Maurizio Cattelan, Novecento, 1997. Taxidermied horse, leather saddle, rope, and pulley, 201.2 x 271.3 x 68.6 cm. © Maurizio Cattelan. Photo: Paolo Pellion di Persano, courtesy the artist
Co-organized by Nancy Spector, Deputy Director and Chief Curator, and curator of Maurizio Cattelan: All, and Kate Fowle, Executive Director, Independent Curators International (ICI).
Curators from around the world discuss critical issues in their practice today, examining the possible impact of exhibitions and related curatorial activities on cultural and social change. Key questions will be addressed as points of departure for a broader theoretical and practical analysis of the field, through conversation amongst colleagues from various institutions and alternative spaces, as well as those working independently.
Speakers include: Ute Meta Bauer (MIT); Shelley Bernstein (Brooklyn Museum); Suzanne Cotter (Abu Dhabi Project, Guggenheim Museum); Tom Finkelpearl (Queens Museum of Art); Eungie Joo (New Museum); Weng Choy Lee (School of the Art Institute of Chicago); Chus Martinez (dOCUMENTA ); Rodrigo Moura (Inhotim); Hans Ulrich Obrist (Serpentine Gallery); Yasmil Raymond (Dia Art Foundation); Ralph Rugoff (Hayward Gallery); Nato Thompson (Creative Time); Christine Tohme (Ashkal Awan); Anton Vidokle (e-flux); and more.
Discussion topics include:
For many curators and artists working today, the exhibition no longer serves as the culminating manifestation of their work. For some, it is merely one step along a trajectory of research and planning. For others it has become an entirely dispensable model. This discussion will focus on alternative modes of curatorial activity and the expanded notion of what constitutes an exhibition.
Authorship and Agency
As the relationship between artist and curator increasingly blurs, the notion of authorship comes to the fore. This discussion will address the question of curatorial agency in an expanded field of production, by looking at the shifting distinctions between facilitation and the creative process. It will also examine the role of the audience in determining content for a time newly dominated by social media.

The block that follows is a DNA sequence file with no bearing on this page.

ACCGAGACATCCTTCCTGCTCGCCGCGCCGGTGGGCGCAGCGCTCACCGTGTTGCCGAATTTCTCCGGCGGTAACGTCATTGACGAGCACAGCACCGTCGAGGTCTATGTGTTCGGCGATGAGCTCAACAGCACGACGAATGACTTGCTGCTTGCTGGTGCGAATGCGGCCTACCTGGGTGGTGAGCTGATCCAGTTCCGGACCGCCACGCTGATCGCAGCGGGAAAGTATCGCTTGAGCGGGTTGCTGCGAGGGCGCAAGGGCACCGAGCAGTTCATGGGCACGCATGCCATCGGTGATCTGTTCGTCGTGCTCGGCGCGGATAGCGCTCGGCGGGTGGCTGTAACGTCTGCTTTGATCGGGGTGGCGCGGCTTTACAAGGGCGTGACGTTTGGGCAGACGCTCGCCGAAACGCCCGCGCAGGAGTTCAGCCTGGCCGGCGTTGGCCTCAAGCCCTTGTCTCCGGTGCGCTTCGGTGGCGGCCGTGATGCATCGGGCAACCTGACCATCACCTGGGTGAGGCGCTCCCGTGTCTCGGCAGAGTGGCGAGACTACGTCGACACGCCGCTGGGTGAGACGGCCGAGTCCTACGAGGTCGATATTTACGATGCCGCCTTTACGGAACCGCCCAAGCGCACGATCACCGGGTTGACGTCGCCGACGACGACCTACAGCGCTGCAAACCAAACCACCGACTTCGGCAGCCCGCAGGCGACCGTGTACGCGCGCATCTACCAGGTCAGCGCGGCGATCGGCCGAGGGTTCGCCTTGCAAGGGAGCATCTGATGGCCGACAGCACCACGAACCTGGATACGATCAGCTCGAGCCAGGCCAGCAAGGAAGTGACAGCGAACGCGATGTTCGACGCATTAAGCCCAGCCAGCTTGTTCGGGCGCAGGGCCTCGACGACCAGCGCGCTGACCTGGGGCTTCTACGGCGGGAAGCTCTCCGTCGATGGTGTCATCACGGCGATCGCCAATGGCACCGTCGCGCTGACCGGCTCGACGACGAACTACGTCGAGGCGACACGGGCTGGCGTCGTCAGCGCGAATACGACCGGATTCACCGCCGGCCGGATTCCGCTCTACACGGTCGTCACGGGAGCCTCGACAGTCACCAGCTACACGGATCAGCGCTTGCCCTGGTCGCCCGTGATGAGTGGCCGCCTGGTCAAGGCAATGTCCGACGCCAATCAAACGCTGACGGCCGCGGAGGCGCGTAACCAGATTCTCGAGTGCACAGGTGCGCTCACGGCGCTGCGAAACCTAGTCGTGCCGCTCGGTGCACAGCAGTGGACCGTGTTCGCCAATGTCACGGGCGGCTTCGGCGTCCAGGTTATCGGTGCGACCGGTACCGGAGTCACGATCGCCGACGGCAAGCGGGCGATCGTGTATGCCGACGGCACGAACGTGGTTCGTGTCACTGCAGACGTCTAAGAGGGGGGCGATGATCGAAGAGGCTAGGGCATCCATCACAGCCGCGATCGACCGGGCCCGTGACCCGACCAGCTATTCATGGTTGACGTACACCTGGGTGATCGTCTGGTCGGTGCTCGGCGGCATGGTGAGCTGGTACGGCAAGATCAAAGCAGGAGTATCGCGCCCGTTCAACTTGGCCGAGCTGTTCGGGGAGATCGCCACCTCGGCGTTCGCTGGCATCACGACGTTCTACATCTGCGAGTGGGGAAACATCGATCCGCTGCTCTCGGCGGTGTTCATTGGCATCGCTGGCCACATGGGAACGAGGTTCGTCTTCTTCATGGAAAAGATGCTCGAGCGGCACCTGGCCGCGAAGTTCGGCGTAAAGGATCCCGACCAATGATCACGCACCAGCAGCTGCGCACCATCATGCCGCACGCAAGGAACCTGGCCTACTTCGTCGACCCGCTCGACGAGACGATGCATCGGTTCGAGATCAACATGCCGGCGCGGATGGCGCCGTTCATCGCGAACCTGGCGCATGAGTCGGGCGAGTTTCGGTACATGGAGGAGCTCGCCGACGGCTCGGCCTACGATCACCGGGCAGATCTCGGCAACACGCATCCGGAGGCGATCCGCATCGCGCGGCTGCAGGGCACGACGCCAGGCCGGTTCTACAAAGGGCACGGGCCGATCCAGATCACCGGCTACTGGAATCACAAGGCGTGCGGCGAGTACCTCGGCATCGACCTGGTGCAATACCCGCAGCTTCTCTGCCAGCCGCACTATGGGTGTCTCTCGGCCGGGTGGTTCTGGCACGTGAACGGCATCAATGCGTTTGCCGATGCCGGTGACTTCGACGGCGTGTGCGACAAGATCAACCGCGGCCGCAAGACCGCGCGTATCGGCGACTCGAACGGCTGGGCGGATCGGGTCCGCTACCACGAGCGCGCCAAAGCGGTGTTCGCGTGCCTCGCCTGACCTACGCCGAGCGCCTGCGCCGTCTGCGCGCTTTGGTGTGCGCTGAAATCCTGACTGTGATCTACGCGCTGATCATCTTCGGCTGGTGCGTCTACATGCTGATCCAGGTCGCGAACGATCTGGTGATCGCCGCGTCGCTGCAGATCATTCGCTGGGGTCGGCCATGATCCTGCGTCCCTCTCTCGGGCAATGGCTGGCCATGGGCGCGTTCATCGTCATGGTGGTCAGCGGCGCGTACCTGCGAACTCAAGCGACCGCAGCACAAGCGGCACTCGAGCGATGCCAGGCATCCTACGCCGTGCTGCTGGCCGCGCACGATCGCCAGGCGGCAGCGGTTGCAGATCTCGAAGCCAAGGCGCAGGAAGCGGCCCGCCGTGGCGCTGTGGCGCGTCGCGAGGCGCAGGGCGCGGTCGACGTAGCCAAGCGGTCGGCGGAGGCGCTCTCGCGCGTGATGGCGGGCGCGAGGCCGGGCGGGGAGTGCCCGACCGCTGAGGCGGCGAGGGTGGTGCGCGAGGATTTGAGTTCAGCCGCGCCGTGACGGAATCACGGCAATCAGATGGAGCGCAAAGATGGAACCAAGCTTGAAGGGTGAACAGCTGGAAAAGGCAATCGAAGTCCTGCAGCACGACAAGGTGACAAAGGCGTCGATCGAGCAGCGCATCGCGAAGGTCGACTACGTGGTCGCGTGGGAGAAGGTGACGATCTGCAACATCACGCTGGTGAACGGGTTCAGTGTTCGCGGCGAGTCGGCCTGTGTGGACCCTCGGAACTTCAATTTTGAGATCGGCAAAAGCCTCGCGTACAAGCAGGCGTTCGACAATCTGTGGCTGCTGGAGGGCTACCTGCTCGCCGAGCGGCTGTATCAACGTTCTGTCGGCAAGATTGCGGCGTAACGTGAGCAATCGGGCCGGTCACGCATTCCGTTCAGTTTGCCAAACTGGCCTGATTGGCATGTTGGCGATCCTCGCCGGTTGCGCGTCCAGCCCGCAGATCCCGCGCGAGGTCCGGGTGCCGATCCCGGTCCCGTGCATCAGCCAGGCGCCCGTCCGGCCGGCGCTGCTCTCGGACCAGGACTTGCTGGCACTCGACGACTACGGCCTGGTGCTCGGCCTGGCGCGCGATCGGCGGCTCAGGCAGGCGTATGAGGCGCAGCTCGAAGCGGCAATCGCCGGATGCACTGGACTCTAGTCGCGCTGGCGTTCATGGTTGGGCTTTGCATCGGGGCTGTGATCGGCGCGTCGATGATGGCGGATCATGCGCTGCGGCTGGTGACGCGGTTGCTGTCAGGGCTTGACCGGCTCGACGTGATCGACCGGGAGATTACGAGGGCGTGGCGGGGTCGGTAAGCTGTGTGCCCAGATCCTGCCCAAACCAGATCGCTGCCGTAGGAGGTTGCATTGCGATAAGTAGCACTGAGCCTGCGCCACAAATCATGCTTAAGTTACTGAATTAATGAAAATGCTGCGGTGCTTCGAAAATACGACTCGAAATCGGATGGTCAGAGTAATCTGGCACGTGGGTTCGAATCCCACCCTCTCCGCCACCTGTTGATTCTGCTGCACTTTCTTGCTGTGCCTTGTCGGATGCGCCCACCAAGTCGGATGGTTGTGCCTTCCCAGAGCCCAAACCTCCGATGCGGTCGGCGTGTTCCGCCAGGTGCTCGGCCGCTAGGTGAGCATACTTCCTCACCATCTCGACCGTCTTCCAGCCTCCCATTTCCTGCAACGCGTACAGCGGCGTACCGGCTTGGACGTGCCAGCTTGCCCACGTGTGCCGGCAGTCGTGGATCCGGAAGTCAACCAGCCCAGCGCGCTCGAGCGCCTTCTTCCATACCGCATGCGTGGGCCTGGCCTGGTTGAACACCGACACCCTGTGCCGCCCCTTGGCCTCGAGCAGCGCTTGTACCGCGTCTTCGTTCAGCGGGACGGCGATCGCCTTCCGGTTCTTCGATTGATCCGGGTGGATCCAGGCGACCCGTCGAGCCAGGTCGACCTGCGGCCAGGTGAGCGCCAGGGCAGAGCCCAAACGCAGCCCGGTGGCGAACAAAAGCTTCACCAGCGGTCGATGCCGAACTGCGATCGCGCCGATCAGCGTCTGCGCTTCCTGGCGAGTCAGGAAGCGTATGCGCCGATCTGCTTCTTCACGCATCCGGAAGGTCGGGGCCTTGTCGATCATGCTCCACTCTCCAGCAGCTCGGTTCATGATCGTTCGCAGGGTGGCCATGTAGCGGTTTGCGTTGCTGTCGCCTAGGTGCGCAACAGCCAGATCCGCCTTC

In a world of global cultural flows, does the art-historical notion of site-specificity (as it developed in the post-Minimalist practices of the 1960s and ‘70s) still resonate, or is it now just a nostalgic attachment to place? This discussion will focus on different modes of “specificity” in use today, including art created in relation to social and political contexts, as well as art adapted to museum architecture, and art situated in an expanded public realm.
Curating as Activism; the Social Responsibility of the Museum
The intersection of global cultural activity (including the building of new museums and emerging biennial models) with the political realities encountered around the world today, raises issues of social responsibility. This discussion will ask whether curatorial practice can have meaningful social or political impact, as well as what the responsibility of the curator and the museum should be to address and/or ameliorate injustice. It will also examine whether art itself can be a transformative force.
With the recent emergence of transnationality as an intellectual framework to rethink the concept of globalization and regional-specific studies, the question arises in both the academy and museum, whether the term applies to actual art production or whether it is merely a discursive model for interpretation. This discussion will ask what it means to curate a transnational exhibition in a world of shifting geo-political, cultural, and social realities.
The program is followed by a reception that includes a viewing of Maurizio Cattelan: All.
Program is subject to change.
Peter B. Lewis Theater
Solomon R. Guggenheim Museum
1071 Fifth Avenue (at 88th Street)
New York, NY 10128
For ticketing and information visit guggenheim.org/publicprograms or call 212.423.3587